Book your spot on the world famous Inca Trail to Machu Picchu to see wonderful archeological sites like the formidable Winaywayna. Winay Wayna is the second most important Inca site you will encounter on the Inca Trail after Machu Picchu. It’s named after a beautiful orchid that surrounds the Archaeological site Winay Wayna ¨Forever Young¨. Find out all the information about the Wiñayhuayna Inca ruins.
History of Wiñaywayna Inac ruins
Winay Wayna stayed hidden for a very long time, which might explain why its still so well preserved. It was discovered between 1940 and 1942 by Wenner Gren´s scientific expedition, well after the rediscovery of Machu Picchu in 1911. Research into the site has been led by the famous Peruvian Archeologist Julio C. Tello. He gave the site its current name of Winay Wayna. Named after a beautiful orchid found exclusively on the trail, the name is in Quechua (indigenous language of Peru) and translates to ¨Forever Young¨ in English. The perfect name for an ageless site, that could rival the most modern and well-studied architecture. This precious orchid blooms all year round, therefore the coloration to it being Forever Young.
Location and climate of Wiñayhuayna Inca Ruins
Winay Wayna Inca Ruins is 2 650m/ 8 694ft above sea level, about 3.3miles (4.7 Km) southeast of Machu Picchu. It´s located between the ruins of Phuyumatamanca and the Sun Gate. It’s perched on a mountain slope and from afar it gives the illusion that its floating on the clouds. Because its so close to the high jungle, the climate tends to me warm and humid in the day, with temperate nights. The humid weather brings with it lots of mosquitos and they will bite you mercilessly, with the effects being felt long after the bites. We recommend you bring strong insect repellent.
The construction and use of Winay Wayna Inca ruins
The construction of this magnificent site is pure genius, the stone placement is immaculate, blending with nature and respecting the ecology just as the Inca did. The architectural style is very similar to that of Machu Picchu. It´s made of two platforms, separated by 16 Inca terraces. Each platform has temples, religious rooms, ceremonial water fountains and the 7-window temple which was used honor the Rainbow God: Cuychi.
There are three theories being thrown around regarding the use of this Archeological site. First one is that it could have been used as a spiritual center. The water fountains give weight to this theory because the ancient Incas respected and performed many rituals to mother nature. Machu Picchu is known for only accepting within its walls nobility and the elite from the empire, it would make sense for them to need a place to rest and perform rituals before entering the holy site of Machu Picchu. Another theory is that it was used as a food warehouse or Tambos. Used to store produce harvested nearby and then later redistributed to nearby communities like Sayaqmara,Intipata, Conchamara and Phuyupatamara. The most accepted theory is that it was used as an administrative center for the city of Machu Picchu because of its location and design. When you see the structure of the building in person this makes the most sense. The enclosures could have been used to store crops like coca leaves, quinoa and other crops. The water baths to perform rituals on the way to the Inca city.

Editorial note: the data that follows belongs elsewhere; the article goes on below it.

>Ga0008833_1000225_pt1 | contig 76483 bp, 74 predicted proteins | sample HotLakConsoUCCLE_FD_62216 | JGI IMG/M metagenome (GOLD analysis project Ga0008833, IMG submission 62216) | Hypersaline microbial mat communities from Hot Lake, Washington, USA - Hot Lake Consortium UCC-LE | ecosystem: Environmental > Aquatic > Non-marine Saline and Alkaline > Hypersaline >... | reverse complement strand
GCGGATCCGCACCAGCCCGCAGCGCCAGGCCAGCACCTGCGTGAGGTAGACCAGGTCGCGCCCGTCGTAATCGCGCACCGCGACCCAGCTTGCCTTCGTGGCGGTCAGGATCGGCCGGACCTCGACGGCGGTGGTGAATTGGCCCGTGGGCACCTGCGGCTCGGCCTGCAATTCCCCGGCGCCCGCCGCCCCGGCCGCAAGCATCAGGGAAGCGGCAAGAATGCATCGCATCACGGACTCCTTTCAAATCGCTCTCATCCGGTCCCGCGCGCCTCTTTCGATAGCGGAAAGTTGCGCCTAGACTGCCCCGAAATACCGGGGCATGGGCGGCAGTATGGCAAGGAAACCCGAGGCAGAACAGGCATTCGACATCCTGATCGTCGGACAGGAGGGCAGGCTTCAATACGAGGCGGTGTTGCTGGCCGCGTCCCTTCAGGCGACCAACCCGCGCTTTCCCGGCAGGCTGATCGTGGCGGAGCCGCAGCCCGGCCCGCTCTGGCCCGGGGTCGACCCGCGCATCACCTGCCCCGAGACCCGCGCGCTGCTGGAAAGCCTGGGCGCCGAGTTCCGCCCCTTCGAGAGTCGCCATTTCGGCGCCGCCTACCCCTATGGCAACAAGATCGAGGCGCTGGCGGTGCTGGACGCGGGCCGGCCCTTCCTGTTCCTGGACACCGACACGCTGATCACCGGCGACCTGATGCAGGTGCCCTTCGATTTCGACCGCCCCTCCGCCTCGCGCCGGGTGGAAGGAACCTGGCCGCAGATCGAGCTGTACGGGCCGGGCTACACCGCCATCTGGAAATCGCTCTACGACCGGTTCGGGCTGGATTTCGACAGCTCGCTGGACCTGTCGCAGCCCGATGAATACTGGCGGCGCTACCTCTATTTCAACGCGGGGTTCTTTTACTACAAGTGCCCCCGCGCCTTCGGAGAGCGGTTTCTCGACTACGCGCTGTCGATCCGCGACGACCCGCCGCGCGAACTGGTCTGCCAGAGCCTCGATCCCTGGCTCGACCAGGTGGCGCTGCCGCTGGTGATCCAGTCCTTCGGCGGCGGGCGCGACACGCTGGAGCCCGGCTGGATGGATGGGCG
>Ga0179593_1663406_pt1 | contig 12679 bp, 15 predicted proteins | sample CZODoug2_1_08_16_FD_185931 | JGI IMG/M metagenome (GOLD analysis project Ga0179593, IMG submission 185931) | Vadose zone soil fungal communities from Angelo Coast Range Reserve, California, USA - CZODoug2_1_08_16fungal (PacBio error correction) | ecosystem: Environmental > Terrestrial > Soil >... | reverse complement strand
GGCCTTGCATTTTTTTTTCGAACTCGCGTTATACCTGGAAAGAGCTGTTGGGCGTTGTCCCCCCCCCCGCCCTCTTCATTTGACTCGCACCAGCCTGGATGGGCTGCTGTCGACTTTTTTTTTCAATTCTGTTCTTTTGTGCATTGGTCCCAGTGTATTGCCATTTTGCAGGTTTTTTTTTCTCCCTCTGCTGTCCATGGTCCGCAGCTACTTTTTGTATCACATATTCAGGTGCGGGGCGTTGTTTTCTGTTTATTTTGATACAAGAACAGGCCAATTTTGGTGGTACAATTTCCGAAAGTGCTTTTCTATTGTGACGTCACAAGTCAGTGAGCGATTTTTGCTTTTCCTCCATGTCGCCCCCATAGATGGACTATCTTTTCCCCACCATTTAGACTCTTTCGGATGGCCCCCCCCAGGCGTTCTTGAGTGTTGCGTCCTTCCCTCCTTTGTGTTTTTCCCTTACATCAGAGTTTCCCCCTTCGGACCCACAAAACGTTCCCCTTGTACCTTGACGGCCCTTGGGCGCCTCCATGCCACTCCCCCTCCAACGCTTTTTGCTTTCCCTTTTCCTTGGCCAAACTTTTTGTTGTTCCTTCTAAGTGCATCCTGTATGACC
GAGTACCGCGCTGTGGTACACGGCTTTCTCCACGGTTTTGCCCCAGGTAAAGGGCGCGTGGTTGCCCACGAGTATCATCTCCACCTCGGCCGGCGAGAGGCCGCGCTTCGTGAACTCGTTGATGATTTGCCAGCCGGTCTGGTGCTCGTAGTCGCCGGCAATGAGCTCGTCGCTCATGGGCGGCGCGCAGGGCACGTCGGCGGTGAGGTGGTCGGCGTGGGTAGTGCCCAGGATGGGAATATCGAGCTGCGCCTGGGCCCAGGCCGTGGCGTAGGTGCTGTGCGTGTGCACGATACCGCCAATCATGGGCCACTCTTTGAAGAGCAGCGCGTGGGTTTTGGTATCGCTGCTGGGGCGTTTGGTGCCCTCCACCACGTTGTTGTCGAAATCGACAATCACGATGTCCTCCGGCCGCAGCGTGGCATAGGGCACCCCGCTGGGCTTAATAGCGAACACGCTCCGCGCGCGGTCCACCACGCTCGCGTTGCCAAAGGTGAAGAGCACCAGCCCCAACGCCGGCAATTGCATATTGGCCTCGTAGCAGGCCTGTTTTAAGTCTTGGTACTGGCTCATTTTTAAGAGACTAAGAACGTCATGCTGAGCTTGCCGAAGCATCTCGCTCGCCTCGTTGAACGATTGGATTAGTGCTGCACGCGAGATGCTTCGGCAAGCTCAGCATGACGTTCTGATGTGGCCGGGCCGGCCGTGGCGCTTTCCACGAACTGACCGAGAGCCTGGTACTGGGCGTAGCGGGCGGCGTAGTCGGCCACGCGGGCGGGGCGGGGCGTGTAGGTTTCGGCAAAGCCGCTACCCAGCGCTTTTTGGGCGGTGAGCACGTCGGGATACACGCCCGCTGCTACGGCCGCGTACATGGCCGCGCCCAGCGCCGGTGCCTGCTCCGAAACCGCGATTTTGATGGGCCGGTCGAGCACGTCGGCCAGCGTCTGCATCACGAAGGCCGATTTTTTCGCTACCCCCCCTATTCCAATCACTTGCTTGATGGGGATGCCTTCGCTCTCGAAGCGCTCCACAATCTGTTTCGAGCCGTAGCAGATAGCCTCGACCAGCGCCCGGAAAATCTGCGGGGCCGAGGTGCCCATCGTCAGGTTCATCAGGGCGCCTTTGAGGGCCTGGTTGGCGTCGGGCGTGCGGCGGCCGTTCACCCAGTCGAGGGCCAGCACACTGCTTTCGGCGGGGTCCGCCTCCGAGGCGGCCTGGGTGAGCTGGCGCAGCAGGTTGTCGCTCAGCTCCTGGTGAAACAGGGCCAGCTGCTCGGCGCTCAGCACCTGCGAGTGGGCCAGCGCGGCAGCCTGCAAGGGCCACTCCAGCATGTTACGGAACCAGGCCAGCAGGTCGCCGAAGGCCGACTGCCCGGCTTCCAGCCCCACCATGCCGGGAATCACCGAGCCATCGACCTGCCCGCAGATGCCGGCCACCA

How to get to Wiñaywayna Inca Ruins?
The site is protected by the Peruvian government and therefore highly regulated. The only possible way to see this site is to hike the Short Inca Trail or any other Inca Trail hike variation. Once you arrive at the top of this Archeological site you will be welcomed by the most panoramic and spectacular views of the trek so far. From here you get unobstructed views of the Urubamba Valley, the train tracks and train, snow-capped mountain peaks like Mt Veronica and the Vilcanota River gently flowing down stream. Click below for a trek leading to Winay Wayna:
The Campsite of Wiñay Wayna
Just above the Archeological site is a campsite that shares the same name. It´s the last campsite before reaching the Majestic Machu Picchu. Its at an elevation of 3 680m/ 12 074ft a gradual walk to Sun Gate, where you will get your first full jaw dropping view of Machu Picchu. It’s a safe campsite surrounded by retaining walls and rest rooms, providing a place to get a good shower before approaching the Citadel. On the short Inca trail its used as a rest stop to grab some lunch, use the restroom and take pictures of the stunning landscape that envelopes you.